I just lost a tennis match. A USTA match. One I should have won.
It started out well enough: my partner and I won the toss, served and won the first game. Next we lost our opponents’ serve, no big deal. Then they broke our serve — this was kind of a problem, since their better server served next, and we couldn’t break back. Now the score was 1-3 against us. Our opponents made a couple of questionable line calls, which we let go rather than argue, but I resented the behavior nonetheless. They also had an annoying habit of whacking the ball back to the server any time a first serve was out, disrupting the server’s rhythm and focus. Before we knew it, the first set was over, 6-2.
My partner and I tried to regroup. Our opponents weren’t better players than we were, we knew that. So we resolved to sharpen our focus, watch the ball, etc. We won the first two games easily.
They called my partner’s shot out on an important point, when I clearly saw the ball land in the alley. I questioned the call, but not surprisingly, our opponents were “absolutely positive” they had seen the ball land wide. I was so irritated with them at that point that I double-faulted the first point of my serve, and proceeded to lose the entire game. I told myself to get a grip, breath, calm down. We went up 40-15 in the next game with a volley I hit at the feet of the gal who had been calling our balls “out.” She popped the ball up and over the fence, into some bushes nearby. She immediately directed her husband, who was sitting on the sidelines with a beer, to go and find it. He started rustling in the bushes beside us, and we lost the next point, 40-30.
The husband handed over an ancient, dirt-caked ball. “No, that’s not it,” she said. My partner asked if we could please just finish this game and then deal with the ball situation. “Sure, no problem,” our opponent said. But her husband returned to the shrubbery. As he continued to shake the bushes, the other side won three points in a row to take the game.
No question about it, I was letting my emotions get the best of me. I was also sure my partner was thinking it was my fault we were losing this match, that she’d never want to play with me again. My internal voice of judgment was drowning out the simple “bounce-hit,” “watch the ball” mantra I would repeat to stay calm. I just wanted to get out of here. That happened soon enough: we lost 6-2, 6-3.
As you may have guessed, the foregoing was not an actual match, but an amalgam of USTA matches I have lost. While higher-level tennis may not be disrupted by balls in the bushes or arguments over line calls, nearly every player loses to a “lesser” opponent at least occasionally. We saw two such matches last week, as Kim Clijsters and Caroline Wozniacki, world-ranked #2 and #1, both lost early-round matches to players ranked below them during the French Open.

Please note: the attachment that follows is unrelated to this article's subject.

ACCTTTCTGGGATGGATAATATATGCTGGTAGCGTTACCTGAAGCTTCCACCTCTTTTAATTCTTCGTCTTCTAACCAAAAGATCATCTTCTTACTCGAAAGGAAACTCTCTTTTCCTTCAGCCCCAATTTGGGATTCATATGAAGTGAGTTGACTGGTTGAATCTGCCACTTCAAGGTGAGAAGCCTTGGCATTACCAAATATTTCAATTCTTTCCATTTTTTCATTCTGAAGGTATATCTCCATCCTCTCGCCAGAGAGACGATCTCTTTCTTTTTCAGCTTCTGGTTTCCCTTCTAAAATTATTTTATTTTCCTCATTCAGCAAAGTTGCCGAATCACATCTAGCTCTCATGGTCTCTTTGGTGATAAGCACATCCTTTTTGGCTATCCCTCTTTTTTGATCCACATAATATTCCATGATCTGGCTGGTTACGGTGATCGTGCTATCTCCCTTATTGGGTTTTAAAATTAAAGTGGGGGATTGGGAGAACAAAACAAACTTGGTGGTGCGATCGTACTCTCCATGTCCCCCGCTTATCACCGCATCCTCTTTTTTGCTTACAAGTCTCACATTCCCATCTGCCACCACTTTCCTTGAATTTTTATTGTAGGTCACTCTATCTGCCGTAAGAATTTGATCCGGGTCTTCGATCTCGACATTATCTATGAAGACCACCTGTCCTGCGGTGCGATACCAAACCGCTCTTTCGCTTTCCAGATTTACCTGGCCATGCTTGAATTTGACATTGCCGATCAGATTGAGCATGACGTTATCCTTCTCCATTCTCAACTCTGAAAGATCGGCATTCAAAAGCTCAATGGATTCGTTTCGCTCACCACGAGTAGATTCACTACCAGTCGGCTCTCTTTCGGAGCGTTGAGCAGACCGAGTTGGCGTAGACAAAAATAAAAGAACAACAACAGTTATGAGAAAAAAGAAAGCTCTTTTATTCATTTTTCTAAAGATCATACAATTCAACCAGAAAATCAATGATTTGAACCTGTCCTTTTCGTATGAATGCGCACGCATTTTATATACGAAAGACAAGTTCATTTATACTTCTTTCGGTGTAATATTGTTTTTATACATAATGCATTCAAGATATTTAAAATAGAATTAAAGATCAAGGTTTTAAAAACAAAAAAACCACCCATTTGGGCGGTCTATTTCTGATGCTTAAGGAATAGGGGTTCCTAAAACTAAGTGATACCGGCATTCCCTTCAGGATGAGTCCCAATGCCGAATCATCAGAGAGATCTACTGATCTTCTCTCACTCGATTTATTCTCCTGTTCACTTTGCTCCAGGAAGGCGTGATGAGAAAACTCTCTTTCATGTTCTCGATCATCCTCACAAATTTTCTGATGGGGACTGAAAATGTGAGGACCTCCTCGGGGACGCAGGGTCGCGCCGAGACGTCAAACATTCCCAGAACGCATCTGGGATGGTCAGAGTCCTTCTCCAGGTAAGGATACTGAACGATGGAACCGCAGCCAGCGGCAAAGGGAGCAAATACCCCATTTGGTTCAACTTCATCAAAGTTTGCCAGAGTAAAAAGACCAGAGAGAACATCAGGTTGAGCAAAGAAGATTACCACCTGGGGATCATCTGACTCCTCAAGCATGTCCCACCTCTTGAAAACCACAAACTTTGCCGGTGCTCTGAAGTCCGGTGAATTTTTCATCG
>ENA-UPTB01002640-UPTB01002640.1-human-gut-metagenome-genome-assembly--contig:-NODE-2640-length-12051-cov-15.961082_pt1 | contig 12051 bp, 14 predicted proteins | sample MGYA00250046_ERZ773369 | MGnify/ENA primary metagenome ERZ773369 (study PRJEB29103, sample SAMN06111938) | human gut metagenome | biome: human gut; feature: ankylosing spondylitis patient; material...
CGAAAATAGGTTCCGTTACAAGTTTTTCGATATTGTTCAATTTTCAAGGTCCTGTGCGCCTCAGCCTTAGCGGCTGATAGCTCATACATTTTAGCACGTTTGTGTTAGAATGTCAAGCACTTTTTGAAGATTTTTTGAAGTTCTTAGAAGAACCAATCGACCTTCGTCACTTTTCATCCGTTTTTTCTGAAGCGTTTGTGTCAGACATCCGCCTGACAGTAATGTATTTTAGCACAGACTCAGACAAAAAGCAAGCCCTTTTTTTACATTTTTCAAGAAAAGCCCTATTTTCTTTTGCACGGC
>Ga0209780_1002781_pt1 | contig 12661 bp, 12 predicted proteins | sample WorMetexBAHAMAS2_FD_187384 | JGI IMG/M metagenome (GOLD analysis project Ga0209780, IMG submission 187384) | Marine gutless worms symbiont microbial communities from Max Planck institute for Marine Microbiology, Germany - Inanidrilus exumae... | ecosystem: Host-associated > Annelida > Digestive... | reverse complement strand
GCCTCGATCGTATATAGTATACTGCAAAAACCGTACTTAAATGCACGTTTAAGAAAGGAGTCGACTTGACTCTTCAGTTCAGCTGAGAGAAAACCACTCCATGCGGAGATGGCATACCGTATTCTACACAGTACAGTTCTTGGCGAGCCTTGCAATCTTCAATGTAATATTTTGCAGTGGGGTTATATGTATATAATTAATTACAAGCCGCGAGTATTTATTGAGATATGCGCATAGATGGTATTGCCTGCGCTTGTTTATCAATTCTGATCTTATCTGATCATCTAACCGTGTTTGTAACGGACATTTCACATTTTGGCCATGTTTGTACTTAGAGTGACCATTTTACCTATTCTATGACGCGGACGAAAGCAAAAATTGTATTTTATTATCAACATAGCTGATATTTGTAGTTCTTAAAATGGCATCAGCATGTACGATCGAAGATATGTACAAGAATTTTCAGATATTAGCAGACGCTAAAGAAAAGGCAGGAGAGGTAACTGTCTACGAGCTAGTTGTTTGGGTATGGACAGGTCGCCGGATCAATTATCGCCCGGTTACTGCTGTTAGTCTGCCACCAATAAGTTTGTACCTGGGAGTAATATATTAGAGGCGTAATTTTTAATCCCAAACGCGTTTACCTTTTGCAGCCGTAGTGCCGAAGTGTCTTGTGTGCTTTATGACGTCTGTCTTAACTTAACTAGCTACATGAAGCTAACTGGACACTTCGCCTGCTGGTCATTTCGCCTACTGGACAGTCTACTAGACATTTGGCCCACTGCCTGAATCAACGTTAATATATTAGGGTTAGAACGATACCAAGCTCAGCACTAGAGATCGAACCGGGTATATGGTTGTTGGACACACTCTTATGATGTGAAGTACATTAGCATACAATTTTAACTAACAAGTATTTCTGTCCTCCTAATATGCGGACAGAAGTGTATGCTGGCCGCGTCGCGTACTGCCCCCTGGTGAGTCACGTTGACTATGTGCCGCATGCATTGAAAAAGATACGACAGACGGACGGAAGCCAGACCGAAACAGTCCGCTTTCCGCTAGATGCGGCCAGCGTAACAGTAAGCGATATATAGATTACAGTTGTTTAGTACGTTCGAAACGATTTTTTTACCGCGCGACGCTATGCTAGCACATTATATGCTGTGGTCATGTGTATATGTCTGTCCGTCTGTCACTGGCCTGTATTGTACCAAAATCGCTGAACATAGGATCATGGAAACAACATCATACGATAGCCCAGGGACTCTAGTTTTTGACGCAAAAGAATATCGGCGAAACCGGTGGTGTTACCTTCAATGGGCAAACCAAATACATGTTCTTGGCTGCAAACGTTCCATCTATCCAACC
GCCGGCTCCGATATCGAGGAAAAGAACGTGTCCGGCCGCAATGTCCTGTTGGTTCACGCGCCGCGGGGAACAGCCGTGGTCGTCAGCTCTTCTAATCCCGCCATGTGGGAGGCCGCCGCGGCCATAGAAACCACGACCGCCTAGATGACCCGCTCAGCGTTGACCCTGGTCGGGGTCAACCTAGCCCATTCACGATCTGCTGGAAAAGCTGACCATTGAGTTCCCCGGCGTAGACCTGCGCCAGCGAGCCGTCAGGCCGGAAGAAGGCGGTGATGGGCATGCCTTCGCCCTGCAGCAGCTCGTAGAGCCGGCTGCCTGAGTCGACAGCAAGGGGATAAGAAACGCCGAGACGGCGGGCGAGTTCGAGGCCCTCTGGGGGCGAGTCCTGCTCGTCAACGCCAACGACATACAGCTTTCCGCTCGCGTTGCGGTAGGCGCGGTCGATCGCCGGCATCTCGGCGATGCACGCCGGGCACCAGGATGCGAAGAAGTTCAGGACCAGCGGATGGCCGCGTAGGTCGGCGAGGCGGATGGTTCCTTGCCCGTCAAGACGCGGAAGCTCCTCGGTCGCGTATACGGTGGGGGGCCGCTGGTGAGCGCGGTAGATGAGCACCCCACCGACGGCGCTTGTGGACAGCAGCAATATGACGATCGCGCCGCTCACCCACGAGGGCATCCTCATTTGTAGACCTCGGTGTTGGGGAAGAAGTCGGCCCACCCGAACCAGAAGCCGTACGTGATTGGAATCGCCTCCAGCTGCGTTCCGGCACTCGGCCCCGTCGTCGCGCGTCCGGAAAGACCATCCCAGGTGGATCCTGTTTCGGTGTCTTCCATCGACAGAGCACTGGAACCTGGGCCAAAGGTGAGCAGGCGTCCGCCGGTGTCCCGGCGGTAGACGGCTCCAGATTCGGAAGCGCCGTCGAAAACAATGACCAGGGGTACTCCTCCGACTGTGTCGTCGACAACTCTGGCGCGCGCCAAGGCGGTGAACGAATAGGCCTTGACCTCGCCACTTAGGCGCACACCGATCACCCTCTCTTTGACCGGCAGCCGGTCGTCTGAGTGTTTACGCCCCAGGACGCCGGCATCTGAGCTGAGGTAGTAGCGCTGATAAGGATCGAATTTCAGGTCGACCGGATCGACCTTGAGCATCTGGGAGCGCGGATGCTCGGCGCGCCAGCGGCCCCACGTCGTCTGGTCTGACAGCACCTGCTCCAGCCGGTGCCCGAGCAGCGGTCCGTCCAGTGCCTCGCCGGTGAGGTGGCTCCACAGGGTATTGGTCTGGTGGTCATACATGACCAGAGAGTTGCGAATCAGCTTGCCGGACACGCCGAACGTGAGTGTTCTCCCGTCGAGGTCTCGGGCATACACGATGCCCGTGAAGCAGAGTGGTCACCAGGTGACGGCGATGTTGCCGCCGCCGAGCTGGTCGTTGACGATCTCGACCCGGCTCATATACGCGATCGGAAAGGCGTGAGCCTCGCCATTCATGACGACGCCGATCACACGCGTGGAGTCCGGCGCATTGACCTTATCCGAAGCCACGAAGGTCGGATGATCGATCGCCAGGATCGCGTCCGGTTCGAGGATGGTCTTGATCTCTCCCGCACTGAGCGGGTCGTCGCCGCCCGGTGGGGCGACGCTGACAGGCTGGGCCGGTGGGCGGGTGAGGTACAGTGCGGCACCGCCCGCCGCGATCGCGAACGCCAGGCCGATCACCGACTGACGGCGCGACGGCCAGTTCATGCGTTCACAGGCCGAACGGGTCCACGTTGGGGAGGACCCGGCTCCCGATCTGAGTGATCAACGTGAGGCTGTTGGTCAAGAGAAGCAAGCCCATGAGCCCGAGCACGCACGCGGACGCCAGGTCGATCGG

Jitters, nerves, collapse of confidence, lack of focus. I’m not talking about being out-played by a better player, nor am I highlighting those times when technique may have failed me. What we’re looking at is, pure and simple, letting psychological issues rule the day. I would venture to say that my serves, groundstrokes and volleys were just as good as those of the women I lost to, but I couldn’t summon the mental toughness I needed, for as long as I needed it to win.
As usual, while tennis may be the subject at hand, it could just as well be another sport, or any competitive or performance-based activity: giving a piano recital, presenting one’s research to colleagues or the board of directors, negotiating a merger or licensing agreement, closing a sale, securing a donation, arguing a legal case. The mental issues are toughest to resolve – they’re hard-wired into our gifts and temperaments, learned from our upbringings and experiences, always in the background. What can we do about them?
Sports psychologists and other experts have written at length about the phenomenon of “choking,” meaning losing in an athletic endeavor due to psychological factors, often when one is about to win (not a problem that requires the Heimlich maneuver). There are tons of internet articles on the subject — this one, for example. Although not specifically on choking, Jeff Greenwald’s book, The Best Tennis of Your Life, offers psychological tips with short positive messages. He has chapters such as “Find Pleasure in Pressure,” “Separate Your Self-Worth from Your Performance,” and “Let Go of the Last Point.”
But I thought this would be a good time to hear from you – what do you do to stay “on your game?”